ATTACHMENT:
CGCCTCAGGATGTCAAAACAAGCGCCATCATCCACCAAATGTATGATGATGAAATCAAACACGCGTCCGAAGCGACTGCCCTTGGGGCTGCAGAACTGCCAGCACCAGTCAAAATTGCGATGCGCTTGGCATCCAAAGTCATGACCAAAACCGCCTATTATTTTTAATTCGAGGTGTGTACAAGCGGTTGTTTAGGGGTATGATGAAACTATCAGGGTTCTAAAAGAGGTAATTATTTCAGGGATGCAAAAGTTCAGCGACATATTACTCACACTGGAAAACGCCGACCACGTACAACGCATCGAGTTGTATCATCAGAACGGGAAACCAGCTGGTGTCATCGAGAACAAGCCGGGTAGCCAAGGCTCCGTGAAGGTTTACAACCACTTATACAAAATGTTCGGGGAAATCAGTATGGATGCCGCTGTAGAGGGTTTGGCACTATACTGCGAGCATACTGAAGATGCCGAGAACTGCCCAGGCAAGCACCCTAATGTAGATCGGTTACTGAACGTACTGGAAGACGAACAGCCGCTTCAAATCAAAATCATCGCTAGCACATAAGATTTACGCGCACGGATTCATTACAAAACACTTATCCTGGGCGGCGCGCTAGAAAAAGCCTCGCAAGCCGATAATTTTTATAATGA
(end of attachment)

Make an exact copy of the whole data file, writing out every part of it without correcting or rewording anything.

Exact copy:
CGCCTCAGGATGTCAAAACAAGCGCCATCATCCACCAAATGTATGATGATGAAATCAAACACGCGTCCGAAGCGACTGCCCTTGGGGCTGCAGAACTGCCAGCACCAGTCAAAATTGCGATGCGCTTGGCATCCAAAGTCATGACCAAAACCGCCTATTATTTTTAATTCGAGGTGTGTACAAGCGGTTGTTTAGGGGTATGATGAAACTATCAGGGTTCTAAAAGAGGTAATTATTTCAGGGATGCAAAAGTTCAGCGACATATTACTCACACTGGAAAACGCCGACCACGTACAACGCATCGAGTTGTATCATCAGAACGGGAAACCAGCTGGTGTCATCGAGAACAAGCCGGGTAGCCAAGGCTCCGTGAAGGTTTACAACCACTTATACAAAATGTTCGGGGAAATCAGTATGGATGCCGCTGTAGAGGGTTTGGCACTATACTGCGAGCATACTGAAGATGCCGAGAACTGCCCAGGCAAGCACCCTAATGTAGATCGGTTACTGAACGTACTGGAAGACGAACAGCCGCTTCAAATCAAAATCATCGCTAGCACATAAGATTTACGCGCACGGATTCATTACAAAACACTTATCCTGGGCGGCGCGCTAGAAAAAGCCTCGCAAGCCGATAATTTTTATAATGA